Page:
Walter recounts how he got into the business. It is interesting to note that in this interview, he says “Graham was writing his book on the stock market, and I remember helping him with one chapter.” I never knew that part of the story – this is all before Schloss had enlisted.
Very heartily recommends The Intelligent Investor
Compares Ben Graham to an undervalued security: “It’s a funny thing about Graham. I think he was like an undervalued security, if you want to know. People said, ‘Oh, Ben Graham, he’s very smart.’ But then they’d go off and do their own little thing with computers, or whatever the popular thing was at the moment. They kind of forgot. They’d say ‘Oh, we like undervalued stocks,’ but then they wouldn’t buy them.” He then goes on to point out that Graham’s ideas made perfect sense to him.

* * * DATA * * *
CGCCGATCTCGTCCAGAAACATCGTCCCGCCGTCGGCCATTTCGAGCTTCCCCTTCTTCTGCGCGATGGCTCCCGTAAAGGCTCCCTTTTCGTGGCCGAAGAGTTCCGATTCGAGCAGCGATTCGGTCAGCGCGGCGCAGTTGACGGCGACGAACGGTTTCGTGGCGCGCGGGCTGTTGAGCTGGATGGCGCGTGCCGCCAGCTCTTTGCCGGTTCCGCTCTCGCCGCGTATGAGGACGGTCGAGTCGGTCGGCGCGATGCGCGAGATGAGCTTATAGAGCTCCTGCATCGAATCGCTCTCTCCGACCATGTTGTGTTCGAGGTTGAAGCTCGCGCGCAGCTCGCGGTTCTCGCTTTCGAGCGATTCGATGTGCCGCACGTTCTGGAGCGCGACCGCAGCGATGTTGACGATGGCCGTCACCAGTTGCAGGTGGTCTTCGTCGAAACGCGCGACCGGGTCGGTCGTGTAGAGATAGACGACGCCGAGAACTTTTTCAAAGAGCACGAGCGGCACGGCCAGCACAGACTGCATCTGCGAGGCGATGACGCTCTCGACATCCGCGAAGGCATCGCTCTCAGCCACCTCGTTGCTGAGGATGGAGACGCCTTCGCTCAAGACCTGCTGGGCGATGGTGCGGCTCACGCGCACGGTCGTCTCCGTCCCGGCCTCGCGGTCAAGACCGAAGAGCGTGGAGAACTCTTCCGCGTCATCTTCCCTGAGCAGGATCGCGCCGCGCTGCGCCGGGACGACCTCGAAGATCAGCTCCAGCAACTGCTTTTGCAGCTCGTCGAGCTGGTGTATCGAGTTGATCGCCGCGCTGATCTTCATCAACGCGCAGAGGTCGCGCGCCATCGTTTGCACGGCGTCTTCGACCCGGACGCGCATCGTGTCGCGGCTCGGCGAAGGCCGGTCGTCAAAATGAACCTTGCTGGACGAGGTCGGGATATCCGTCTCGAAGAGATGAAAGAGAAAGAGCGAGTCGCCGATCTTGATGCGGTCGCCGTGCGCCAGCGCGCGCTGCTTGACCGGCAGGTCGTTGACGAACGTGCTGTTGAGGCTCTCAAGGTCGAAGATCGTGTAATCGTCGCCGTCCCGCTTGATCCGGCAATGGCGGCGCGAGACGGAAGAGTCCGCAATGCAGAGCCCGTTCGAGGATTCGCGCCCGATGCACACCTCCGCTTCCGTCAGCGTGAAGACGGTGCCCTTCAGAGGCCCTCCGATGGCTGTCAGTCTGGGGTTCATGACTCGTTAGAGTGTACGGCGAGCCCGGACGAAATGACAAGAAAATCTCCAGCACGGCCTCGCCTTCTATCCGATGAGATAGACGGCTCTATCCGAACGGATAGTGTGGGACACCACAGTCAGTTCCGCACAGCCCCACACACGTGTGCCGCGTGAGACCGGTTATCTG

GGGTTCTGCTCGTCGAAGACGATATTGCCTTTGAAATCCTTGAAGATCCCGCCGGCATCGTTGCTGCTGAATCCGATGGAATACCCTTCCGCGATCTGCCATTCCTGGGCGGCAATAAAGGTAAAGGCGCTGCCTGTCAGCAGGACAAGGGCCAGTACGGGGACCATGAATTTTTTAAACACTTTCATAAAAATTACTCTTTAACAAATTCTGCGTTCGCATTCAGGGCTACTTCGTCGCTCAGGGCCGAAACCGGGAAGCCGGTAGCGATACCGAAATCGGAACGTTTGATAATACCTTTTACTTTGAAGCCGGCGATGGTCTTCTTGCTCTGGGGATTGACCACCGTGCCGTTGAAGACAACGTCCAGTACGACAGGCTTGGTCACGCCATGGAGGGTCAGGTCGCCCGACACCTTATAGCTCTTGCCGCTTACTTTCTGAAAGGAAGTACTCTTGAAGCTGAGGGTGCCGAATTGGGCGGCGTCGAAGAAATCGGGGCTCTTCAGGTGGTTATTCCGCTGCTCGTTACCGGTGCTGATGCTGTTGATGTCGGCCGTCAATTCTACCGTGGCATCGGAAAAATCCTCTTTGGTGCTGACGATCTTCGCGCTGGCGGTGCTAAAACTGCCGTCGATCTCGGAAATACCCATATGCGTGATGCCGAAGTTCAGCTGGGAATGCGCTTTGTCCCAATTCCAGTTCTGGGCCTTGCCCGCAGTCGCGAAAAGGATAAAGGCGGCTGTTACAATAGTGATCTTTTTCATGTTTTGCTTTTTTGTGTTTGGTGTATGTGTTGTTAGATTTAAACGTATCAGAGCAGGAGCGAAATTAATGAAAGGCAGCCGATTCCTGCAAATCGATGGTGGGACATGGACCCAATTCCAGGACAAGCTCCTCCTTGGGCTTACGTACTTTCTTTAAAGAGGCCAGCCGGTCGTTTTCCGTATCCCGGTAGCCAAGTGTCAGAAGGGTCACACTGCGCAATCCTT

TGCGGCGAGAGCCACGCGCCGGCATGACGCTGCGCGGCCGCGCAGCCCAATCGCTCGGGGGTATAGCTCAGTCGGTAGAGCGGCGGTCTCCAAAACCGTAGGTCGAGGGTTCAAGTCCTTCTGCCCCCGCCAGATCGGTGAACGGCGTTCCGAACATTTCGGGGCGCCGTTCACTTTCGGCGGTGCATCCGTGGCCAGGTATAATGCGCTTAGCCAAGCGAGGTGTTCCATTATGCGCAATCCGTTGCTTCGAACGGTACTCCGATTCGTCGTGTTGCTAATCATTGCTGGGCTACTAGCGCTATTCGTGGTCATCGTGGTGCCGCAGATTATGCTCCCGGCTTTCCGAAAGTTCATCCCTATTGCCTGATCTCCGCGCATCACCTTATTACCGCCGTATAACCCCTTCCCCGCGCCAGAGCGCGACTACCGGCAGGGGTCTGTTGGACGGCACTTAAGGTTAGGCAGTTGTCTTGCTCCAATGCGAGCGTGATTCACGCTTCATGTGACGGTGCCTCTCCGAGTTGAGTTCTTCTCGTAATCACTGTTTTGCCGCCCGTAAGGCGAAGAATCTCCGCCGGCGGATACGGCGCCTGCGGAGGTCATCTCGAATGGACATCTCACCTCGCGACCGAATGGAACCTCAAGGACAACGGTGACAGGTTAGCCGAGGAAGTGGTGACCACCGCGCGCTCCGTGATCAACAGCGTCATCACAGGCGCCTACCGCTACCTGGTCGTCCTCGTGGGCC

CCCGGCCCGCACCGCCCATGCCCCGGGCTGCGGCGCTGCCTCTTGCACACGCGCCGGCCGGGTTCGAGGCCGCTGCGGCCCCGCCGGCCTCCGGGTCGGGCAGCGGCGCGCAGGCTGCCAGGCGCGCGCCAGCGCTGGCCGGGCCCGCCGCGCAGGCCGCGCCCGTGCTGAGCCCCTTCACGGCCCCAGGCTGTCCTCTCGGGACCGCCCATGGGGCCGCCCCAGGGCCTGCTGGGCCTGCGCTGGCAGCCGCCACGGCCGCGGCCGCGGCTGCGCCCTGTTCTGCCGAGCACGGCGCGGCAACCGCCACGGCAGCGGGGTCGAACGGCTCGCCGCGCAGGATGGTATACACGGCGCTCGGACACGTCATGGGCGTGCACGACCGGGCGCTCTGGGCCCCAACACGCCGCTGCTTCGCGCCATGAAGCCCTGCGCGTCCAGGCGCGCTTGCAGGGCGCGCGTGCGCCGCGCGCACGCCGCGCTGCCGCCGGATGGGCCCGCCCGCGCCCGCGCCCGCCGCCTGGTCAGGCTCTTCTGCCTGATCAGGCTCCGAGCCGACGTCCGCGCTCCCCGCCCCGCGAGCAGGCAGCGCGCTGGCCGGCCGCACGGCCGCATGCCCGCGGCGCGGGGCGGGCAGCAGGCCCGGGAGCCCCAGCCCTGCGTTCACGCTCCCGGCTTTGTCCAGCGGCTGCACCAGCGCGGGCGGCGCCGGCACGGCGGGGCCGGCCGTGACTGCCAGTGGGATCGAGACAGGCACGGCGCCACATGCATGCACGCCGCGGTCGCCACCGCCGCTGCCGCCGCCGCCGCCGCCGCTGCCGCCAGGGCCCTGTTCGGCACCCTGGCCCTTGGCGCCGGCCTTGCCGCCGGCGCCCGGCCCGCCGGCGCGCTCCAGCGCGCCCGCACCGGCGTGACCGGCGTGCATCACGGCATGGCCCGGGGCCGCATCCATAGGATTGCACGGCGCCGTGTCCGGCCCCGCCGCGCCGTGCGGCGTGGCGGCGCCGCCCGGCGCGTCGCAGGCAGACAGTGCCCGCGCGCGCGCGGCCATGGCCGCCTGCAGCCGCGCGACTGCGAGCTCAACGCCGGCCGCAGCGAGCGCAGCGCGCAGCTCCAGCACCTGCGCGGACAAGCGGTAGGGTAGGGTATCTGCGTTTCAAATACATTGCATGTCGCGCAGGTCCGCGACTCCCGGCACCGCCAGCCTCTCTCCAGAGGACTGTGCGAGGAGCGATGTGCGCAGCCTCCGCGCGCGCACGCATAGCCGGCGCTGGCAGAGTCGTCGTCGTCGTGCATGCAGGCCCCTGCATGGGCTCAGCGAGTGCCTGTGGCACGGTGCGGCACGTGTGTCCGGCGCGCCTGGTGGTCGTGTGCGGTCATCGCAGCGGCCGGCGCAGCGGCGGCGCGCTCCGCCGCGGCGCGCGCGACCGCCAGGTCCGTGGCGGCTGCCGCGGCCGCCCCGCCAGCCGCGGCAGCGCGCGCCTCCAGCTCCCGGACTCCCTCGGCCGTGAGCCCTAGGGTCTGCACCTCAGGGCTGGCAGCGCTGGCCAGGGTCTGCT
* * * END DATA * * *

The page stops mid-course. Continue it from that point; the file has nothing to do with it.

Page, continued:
Ben Graham’s philosophy on buying a diversified pool of stocks stems from the pain he experienced during the Great Depression.
At Graham Newman they followed “the idea of buying companies selling below working capital – at two thirds of working capital – then, when the stocks’ prices went up to match working capital per share, we’d have made 50% on our money. And the firm averaged about 20% a year on that basis.” Schloss, like I noted above, then goes on to note that during the fifties, those stocks started disappearing.
Why did these stocks trade at these levels previously? “They were mostly secondary companies; they were never the top grade companies. And they tended to be ignored by the public because they didn’t have any sex appeal, there wasn’t any growth – there was always trouble with them. You were buying trouble when you bought these companies, but you were buying them cheap. Of course, when you got them too cheap, they maybe ended up going down the tubes. So you try to be a little careful. But people don’t like to buy things that are going down.”